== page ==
By Nathan Shurts (he/him), 17 years old, editor
November 15, 2023
Have you heard about Transgender Awareness Week? The week leading up to Transgender Day of Remembrance (November 20), a day meant to honor trans lives lost to violence, is a time to increase visibility and awareness about transgender people, as well as to celebrate pride and advocacy for trans people.
Unfortunately, progress has been slow at times. One major area that has come under attack is gender-affirming care, which remains restricted or banned in some parts of the U.S. When it comes to transgender awareness, learning about gender-affirming care is a good start. For starters, it includes services that support teens both physically and emotionally to align with their gender identity.
In honor of Trans Awareness Week, I’ll discuss why gender-affirming care is so important for trans people.
So what is gender affirming care?
You may be wondering what exactly it is. is Gender-affirming care? Well, it encompasses a wide variety of medical and therapeutic services aimed at supporting physical, mental and emotional health. The American Medical Association and the American Psychological Association support evidence-based, age-appropriate gender-affirming care, in consultation with professionals.
In essence, it helps transgender people, who identify as a different gender than the one they were assigned at birth, feel comfortable in their own skin. This can be crucial to your well-being. “Everyone deserves to feel comfortable when they look in the mirror,” says Ajay (her), 17, from Columbus, Ohio. “At the very least, everyone deserves to not hate the body they’re in.”
Unfortunately, many of these treatments have come under fire in recent years, and have even been banned in much of the U.S. “Three in ten trans youth ages 13 to 17 live in states that have passed bans on gender-affirming care,” according to the Human Rights Campaign.
Fighting gender dysphoria
The negative effects of restricting gender-affirming attention are significant. Trans teens often suffer from gender dysphoria (where there is a disconnect between the gender assigned at birth and what they feel is their true gender) to the point that they may begin to experience depression, anxiety, and suicidal thoughts.
Gender-affirming care is medical treatment, and denying someone treatment based on their gender identity is a violation of their human rights. “Gender-affirming care can mean the difference between life and death, especially for people who come from unsupportive homes or families,” says Katie (she/her), 19, from Boston. “It is imperative that trans youth have an outlet for relief.”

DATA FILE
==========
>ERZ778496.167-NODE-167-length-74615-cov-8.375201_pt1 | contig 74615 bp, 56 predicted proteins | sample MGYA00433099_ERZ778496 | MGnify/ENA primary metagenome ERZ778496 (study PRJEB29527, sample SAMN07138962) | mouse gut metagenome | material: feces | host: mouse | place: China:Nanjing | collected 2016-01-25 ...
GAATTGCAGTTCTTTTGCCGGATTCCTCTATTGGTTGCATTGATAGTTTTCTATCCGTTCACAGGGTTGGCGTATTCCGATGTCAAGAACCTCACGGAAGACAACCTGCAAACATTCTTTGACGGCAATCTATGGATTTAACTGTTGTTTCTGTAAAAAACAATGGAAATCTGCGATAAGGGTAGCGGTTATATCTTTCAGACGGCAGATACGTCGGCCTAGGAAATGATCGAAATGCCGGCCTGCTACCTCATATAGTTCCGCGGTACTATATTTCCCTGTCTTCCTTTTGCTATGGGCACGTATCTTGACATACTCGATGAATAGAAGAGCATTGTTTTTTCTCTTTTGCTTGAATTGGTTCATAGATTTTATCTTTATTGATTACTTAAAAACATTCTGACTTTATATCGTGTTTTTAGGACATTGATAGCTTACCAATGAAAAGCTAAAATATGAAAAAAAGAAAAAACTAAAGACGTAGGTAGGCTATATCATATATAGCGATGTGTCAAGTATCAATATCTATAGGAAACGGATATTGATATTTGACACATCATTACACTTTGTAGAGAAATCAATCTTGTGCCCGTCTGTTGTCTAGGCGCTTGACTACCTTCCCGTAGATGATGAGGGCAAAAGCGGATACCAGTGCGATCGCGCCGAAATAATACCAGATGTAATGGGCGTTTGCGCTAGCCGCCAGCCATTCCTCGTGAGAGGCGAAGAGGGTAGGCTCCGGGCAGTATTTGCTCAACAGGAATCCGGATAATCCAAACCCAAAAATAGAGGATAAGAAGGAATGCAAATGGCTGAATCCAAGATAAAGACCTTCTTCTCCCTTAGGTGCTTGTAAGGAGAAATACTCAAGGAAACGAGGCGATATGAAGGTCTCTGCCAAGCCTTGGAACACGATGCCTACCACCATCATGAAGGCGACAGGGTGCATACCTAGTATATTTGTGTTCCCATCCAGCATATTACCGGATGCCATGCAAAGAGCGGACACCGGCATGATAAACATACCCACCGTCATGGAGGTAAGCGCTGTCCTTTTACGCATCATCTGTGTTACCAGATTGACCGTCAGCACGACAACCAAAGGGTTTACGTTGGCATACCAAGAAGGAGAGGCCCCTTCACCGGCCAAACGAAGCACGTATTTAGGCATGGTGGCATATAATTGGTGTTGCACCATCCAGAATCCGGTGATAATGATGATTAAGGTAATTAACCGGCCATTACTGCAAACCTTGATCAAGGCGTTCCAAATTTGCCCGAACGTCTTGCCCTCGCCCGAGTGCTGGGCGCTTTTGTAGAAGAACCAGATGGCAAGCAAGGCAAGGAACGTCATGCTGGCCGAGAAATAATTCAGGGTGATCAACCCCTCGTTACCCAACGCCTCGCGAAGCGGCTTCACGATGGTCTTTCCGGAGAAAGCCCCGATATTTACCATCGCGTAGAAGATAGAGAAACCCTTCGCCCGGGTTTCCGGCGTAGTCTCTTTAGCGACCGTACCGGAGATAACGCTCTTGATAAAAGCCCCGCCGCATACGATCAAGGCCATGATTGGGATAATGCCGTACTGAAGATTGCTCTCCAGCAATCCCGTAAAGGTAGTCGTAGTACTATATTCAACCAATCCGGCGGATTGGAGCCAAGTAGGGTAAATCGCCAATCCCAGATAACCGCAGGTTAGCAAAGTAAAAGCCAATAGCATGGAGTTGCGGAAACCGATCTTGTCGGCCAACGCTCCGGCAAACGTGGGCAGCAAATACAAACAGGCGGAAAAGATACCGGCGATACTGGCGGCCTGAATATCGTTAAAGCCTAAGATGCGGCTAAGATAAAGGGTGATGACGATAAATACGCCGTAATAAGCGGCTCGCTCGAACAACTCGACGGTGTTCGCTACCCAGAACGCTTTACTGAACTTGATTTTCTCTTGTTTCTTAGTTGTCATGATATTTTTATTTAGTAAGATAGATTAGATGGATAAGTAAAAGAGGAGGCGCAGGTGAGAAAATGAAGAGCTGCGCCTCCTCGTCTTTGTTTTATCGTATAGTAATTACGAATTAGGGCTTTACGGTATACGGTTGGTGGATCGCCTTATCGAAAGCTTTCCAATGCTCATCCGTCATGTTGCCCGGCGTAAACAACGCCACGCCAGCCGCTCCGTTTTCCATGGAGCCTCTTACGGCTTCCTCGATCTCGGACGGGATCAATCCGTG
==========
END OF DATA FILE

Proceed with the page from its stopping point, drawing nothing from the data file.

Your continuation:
Essential for me
Trans teens really benefit from gender-affirming attention, in different ways. “I received testosterone hormone therapy at age 17 and had a bilateral mastectomy at age 19,” says Matt (he), 19, from Buffalo, New York. Matt specifically explains how these interventions helped him. “Taking testosterone was essential for me to feel comfortable with myself, and it also allowed me to finish my senior year of high school without harassment from other students, since I passed as a cisgender man,” he says. “For the first two years of high school without him, I was only able to transition socially and I really had to struggle. The top surgery made a huge difference in my confidence and allowed me to not be limited by having to wear a binder every day. If I had not received this care, I would not be here today and I would not have been able to succeed in any of the areas of my life that I thrive in today.”
These sentiments are echoed by other trans youth. “Gender-affirming attention makes me feel like there is hope for me in the world,” says Bina(she/they), 20, from Brooklyn, New York. “Without the attention I have received, I doubt I would have made it through adolescence. Medical intervention was vital in allowing me to build a life worth living.”
Be an ally
Transgender Awareness Week is a time for reflection. We have made some progress in protecting the rights and freedoms of LGBTQ+ people, but we still have a long way to go, and gender-affirming care for transgender teens is essential.
How can you celebrate Trans Awareness Week? Even if you don’t identify as trans, be an ally. Support people you know who are going through or considering gender-affirming care, and continue to educate yourself about the issues so you can stay informed. Spread awareness about what gender-affirming care really is and don’t let misinformation harm the people you care about.
Don’t just be aware, be an advocate!